A South Coast Air Quality Management District hearing board will consider an agreement Saturday to authorize a re-start of the ExxonMobil refinery in Torrance that was damaged by an explosion, hampering Southland fuel production and contributing to gas price increases.
According to the AQMD, the plan for restarting the damaged facility will result in excessive emission of carbon dioxide and other pollutants, as a result of an altered start-up procedure “necessary to improve the safety of their operations.”
AQMD documents indicate the refinery “is not currently in violation of district rules” or its operating permit, but the restart of the damaged unit “is expected to result in a violation of district rules and the facility’s existing Title V permit conditions.”
ExxonMobil officials said the company “has been working cooperatively with South Coast Air Quality Management District staff on a restart plan that enhances community safety, protects the environment and supports the economy.”
“We have installed new safety equipment and updated our process safety management procedures for restarting and resuming full operations,” according to the company. “The stringent conditions associated with startup are designed to minimize the impact to the community and the environment. Our restart procedures have been thoroughly evaluated by the AQMD and are consistent with the U.S. Environmental Protection Agency’s Refinery Sector Rule and other relevant regulations.”
If the AQMD hearing board approves the start-up plan, there’s no word on when the refinery would actually be restarted.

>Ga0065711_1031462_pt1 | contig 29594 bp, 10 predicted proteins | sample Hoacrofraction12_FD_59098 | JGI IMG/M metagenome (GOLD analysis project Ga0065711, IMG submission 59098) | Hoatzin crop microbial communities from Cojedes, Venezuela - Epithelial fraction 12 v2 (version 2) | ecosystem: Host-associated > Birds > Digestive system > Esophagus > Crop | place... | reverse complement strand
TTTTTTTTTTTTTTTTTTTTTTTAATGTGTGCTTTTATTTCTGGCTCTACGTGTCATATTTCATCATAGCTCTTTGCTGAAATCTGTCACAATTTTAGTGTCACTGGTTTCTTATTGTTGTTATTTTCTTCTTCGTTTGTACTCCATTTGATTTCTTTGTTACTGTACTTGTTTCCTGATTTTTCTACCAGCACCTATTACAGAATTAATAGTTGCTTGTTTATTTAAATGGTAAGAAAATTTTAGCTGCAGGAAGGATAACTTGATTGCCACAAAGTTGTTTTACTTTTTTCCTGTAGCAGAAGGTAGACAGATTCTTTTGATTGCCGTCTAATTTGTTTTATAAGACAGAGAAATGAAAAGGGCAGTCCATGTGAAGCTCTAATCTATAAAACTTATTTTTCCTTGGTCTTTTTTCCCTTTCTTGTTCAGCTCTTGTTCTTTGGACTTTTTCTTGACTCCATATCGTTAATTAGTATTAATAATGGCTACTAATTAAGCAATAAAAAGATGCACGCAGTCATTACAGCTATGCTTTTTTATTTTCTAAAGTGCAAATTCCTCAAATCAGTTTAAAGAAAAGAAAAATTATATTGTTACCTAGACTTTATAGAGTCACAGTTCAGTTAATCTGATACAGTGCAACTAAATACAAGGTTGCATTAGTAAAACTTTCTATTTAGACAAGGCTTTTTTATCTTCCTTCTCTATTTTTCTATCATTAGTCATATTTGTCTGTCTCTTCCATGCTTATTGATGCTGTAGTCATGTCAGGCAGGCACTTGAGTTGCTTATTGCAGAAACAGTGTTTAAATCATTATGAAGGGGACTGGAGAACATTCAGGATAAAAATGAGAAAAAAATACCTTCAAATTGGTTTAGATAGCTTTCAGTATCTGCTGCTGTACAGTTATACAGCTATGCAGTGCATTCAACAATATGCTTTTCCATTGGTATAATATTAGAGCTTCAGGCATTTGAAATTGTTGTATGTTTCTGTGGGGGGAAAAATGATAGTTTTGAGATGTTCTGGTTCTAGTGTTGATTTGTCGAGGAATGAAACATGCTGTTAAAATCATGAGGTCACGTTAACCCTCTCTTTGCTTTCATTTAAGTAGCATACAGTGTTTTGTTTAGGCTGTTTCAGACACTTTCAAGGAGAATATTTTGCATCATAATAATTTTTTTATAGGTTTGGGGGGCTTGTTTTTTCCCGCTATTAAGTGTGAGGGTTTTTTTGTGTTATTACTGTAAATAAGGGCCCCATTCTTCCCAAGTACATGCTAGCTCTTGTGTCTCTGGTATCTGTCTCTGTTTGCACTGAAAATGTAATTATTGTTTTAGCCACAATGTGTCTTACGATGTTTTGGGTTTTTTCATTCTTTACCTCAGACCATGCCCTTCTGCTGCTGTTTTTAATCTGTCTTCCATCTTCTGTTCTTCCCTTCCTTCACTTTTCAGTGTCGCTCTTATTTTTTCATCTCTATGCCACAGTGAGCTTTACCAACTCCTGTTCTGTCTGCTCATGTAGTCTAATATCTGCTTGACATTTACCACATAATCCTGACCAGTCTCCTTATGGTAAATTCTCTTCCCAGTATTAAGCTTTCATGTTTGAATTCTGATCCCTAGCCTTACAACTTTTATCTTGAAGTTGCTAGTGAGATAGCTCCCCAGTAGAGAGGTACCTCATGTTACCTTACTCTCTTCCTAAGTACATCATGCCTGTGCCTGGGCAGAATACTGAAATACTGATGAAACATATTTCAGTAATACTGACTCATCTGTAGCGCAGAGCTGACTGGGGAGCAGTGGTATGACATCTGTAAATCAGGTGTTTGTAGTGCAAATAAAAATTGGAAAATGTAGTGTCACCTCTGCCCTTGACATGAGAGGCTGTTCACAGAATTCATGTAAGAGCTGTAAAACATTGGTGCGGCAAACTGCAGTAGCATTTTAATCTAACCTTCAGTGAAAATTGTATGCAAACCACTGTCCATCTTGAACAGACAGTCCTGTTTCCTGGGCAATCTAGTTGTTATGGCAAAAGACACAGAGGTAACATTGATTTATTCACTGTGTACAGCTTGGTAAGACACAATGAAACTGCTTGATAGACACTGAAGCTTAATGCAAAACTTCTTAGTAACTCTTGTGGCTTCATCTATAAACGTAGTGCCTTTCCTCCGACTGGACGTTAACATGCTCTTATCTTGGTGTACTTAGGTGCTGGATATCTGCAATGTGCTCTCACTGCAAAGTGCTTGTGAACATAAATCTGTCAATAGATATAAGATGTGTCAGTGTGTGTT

Some residents near the refinery have criticized the start-up plan, saying no specifics have been provided about anticipated levels of pollution and claiming it was developed without any community input.
“This means that the community has the choice between unsafe operations, such as explosions, or excess air pollution that is harmful to people’s health, neither of which is acceptable,” Torrance resident Maureen Mauk told the Daily Breeze. “The hearing board should order ExxonMobil to cease and desist startup.”
The refinery, which has been out of operation since the blast, was sold to New Jersey-based oil refining company PBF Energy in September. The $527.5 million deal is expected to close in the second quarter of 2016.
The deal, subject to “customary closing conditions and regulatory approvals,” will also not be closed until the refinery is “restored to full working order,” according to PBF Energy.
The 750-acre refinery has a capacity of 155,000 barrels per day. With the purchase, PBF will increase its total capacity to about 900,000 barrels per day, according to the company.
Federal authorities have blamed a breakdown in safety procedures for causing Feb. 18, 2015, explosion. According to the U.S. Chemical Safety Board, the trouble began six days before the blast when a problem developed with a piece of equipment known as an expander, forcing the plant’s “fluid catalytic cracking” unit to be shut down.
That shutdown led to steam being forced into a reactor, and some was leaking from an open flange that was preventing plant employees from carrying out repair work, the board found. When a supervisor reduced the flow of steam, it caused hydrocarbons to flow into the plant’s electrostatic precipitator, where the hydrocarbons were ignited, causing the explosion.
According to the board, plant employees deviated from standard procedures while trying to repair the catalytic cracking unit, but they used an outdated “variance” that is required prior to moving ahead with the work. Investigators noted that a similar situation led to a 2012 fire at the Chevron refinery in Richmond.
State regulators issued 19 citations against ExxonMobil and proposed penalties totaling $566,600 in response to the explosion. Cal/OSHA officials said a 2007 safety review found problems with flammable vapor in the plant’s electrostatic precipitator, but no corrective actions were taken. Regulators noted that the plant’s fluid catalytic cracker had not been working properly for as long as nine years prior to the blast.